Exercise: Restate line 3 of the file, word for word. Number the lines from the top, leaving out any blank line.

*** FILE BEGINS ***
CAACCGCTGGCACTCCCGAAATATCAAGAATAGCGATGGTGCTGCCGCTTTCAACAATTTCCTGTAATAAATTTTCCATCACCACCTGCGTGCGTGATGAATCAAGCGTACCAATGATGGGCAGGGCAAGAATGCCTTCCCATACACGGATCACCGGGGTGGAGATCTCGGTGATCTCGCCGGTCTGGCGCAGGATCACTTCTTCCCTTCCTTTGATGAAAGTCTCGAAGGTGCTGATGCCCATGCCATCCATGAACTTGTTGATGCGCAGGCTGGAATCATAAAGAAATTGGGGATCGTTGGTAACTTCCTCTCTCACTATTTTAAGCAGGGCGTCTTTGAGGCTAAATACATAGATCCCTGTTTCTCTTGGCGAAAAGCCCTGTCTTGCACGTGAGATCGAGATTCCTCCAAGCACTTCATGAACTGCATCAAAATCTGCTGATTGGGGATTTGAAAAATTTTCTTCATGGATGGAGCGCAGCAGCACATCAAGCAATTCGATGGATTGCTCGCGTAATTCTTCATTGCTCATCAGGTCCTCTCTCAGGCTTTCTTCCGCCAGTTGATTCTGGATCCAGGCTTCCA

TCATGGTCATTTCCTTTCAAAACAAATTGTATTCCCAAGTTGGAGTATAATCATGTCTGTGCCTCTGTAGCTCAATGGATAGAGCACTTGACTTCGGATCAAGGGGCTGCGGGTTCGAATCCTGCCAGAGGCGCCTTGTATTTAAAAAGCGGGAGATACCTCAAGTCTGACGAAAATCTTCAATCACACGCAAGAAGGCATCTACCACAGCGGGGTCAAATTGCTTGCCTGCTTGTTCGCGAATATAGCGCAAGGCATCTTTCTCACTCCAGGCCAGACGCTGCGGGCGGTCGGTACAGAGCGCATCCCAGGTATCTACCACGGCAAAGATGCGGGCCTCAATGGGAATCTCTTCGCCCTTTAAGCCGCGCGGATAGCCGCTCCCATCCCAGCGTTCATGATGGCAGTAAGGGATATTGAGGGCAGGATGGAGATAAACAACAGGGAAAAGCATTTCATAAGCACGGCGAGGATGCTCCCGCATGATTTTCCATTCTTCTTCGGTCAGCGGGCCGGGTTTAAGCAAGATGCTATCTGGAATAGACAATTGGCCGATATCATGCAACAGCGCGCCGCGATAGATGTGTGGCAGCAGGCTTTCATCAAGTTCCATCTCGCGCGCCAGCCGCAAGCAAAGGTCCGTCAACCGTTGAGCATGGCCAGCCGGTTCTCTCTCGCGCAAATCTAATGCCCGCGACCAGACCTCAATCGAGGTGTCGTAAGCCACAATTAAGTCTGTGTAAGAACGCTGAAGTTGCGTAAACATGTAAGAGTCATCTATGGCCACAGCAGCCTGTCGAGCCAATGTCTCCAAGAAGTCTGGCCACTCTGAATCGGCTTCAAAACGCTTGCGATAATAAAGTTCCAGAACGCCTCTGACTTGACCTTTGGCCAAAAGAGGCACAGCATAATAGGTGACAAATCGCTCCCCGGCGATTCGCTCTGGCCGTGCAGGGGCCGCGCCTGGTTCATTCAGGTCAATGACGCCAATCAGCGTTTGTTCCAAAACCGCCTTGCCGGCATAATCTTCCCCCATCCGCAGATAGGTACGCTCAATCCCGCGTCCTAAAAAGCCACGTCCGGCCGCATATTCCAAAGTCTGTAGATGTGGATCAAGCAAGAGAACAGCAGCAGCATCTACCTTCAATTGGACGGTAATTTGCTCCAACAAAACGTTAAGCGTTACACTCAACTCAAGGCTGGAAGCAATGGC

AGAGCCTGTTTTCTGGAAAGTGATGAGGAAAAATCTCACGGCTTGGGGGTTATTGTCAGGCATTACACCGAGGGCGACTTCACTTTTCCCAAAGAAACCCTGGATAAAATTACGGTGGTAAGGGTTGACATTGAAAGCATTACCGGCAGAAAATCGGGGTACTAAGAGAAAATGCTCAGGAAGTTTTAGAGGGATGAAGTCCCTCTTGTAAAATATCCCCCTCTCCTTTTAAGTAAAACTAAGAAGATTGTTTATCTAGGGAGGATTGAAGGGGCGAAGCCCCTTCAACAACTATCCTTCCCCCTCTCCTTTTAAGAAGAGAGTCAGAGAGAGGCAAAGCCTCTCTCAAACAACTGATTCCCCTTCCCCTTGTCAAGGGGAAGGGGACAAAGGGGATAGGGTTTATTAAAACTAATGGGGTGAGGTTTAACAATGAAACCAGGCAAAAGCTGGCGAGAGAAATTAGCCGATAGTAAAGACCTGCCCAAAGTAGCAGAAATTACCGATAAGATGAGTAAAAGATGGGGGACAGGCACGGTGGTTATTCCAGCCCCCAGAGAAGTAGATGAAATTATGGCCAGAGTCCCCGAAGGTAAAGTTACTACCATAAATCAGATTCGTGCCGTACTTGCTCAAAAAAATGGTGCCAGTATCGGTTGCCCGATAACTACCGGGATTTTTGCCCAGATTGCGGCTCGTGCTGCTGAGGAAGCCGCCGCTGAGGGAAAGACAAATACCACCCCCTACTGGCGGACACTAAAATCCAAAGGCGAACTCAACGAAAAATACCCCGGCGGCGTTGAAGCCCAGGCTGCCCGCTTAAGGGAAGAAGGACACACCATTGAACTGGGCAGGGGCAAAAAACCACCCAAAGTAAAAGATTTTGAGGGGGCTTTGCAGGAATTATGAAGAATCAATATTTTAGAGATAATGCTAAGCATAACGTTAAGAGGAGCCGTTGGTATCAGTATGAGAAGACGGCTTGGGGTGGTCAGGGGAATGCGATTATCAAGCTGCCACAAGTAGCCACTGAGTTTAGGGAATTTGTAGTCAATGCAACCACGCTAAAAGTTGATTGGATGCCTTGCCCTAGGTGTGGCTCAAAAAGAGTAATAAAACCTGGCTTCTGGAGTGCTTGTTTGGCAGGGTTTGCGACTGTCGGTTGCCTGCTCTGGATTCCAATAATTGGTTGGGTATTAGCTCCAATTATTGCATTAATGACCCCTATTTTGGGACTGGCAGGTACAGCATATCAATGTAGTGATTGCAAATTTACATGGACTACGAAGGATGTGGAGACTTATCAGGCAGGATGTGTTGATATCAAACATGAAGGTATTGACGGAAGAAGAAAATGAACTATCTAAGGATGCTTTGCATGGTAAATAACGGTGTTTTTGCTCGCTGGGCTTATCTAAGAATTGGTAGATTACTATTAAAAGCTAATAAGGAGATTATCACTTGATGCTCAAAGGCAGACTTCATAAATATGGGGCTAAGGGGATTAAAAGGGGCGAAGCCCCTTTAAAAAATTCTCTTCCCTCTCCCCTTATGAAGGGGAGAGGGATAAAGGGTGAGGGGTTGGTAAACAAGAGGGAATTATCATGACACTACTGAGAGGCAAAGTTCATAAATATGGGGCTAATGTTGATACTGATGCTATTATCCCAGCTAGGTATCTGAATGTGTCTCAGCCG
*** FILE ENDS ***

AGAGCCTGTTTTCTGGAAAGTGATGAGGAAAAATCTCACGGCTTGGGGGTTATTGTCAGGCATTACACCGAGGGCGACTTCACTTTTCCCAAAGAAACCCTGGATAAAATTACGGTGGTAAGGGTTGACATTGAAAGCATTACCGGCAGAAAATCGGGGTACTAAGAGAAAATGCTCAGGAAGTTTTAGAGGGATGAAGTCCCTCTTGTAAAATATCCCCCTCTCCTTTTAAGTAAAACTAAGAAGATTGTTTATCTAGGGAGGATTGAAGGGGCGAAGCCCCTTCAACAACTATCCTTCCCCCTCTCCTTTTAAGAAGAGAGTCAGAGAGAGGCAAAGCCTCTCTCAAACAACTGATTCCCCTTCCCCTTGTCAAGGGGAAGGGGACAAAGGGGATAGGGTTTATTAAAACTAATGGGGTGAGGTTTAACAATGAAACCAGGCAAAAGCTGGCGAGAGAAATTAGCCGATAGTAAAGACCTGCCCAAAGTAGCAGAAATTACCGATAAGATGAGTAAAAGATGGGGGACAGGCACGGTGGTTATTCCAGCCCCCAGAGAAGTAGATGAAATTATGGCCAGAGTCCCCGAAGGTAAAGTTACTACCATAAATCAGATTCGTGCCGTACTTGCTCAAAAAAATGGTGCCAGTATCGGTTGCCCGATAACTACCGGGATTTTTGCCCAGATTGCGGCTCGTGCTGCTGAGGAAGCCGCCGCTGAGGGAAAGACAAATACCACCCCCTACTGGCGGACACTAAAATCCAAAGGCGAACTCAACGAAAAATACCCCGGCGGCGTTGAAGCCCAGGCTGCCCGCTTAAGGGAAGAAGGACACACCATTGAACTGGGCAGGGGCAAAAAACCACCCAAAGTAAAAGATTTTGAGGGGGCTTTGCAGGAATTATGAAGAATCAATATTTTAGAGATAATGCTAAGCATAACGTTAAGAGGAGCCGTTGGTATCAGTATGAGAAGACGGCTTGGGGTGGTCAGGGGAATGCGATTATCAAGCTGCCACAAGTAGCCACTGAGTTTAGGGAATTTGTAGTCAATGCAACCACGCTAAAAGTTGATTGGATGCCTTGCCCTAGGTGTGGCTCAAAAAGAGTAATAAAACCTGGCTTCTGGAGTGCTTGTTTGGCAGGGTTTGCGACTGTCGGTTGCCTGCTCTGGATTCCAATAATTGGTTGGGTATTAGCTCCAATTATTGCATTAATGACCCCTATTTTGGGACTGGCAGGTACAGCATATCAATGTAGTGATTGCAAATTTACATGGACTACGAAGGATGTGGAGACTTATCAGGCAGGATGTGTTGATATCAAACATGAAGGTATTGACGGAAGAAGAAAATGAACTATCTAAGGATGCTTTGCATGGTAAATAACGGTGTTTTTGCTCGCTGGGCTTATCTAAGAATTGGTAGATTACTATTAAAAGCTAATAAGGAGATTATCACTTGATGCTCAAAGGCAGACTTCATAAATATGGGGCTAAGGGGATTAAAAGGGGCGAAGCCCCTTTAAAAAATTCTCTTCCCTCTCCCCTTATGAAGGGGAGAGGGATAAAGGGTGAGGGGTTGGTAAACAAGAGGGAATTATCATGACACTACTGAGAGGCAAAGTTCATAAATATGGGGCTAATGTTGATACTGATGCTATTATCCCAGCTAGGTATCTGAATGTGTCTCAGCCG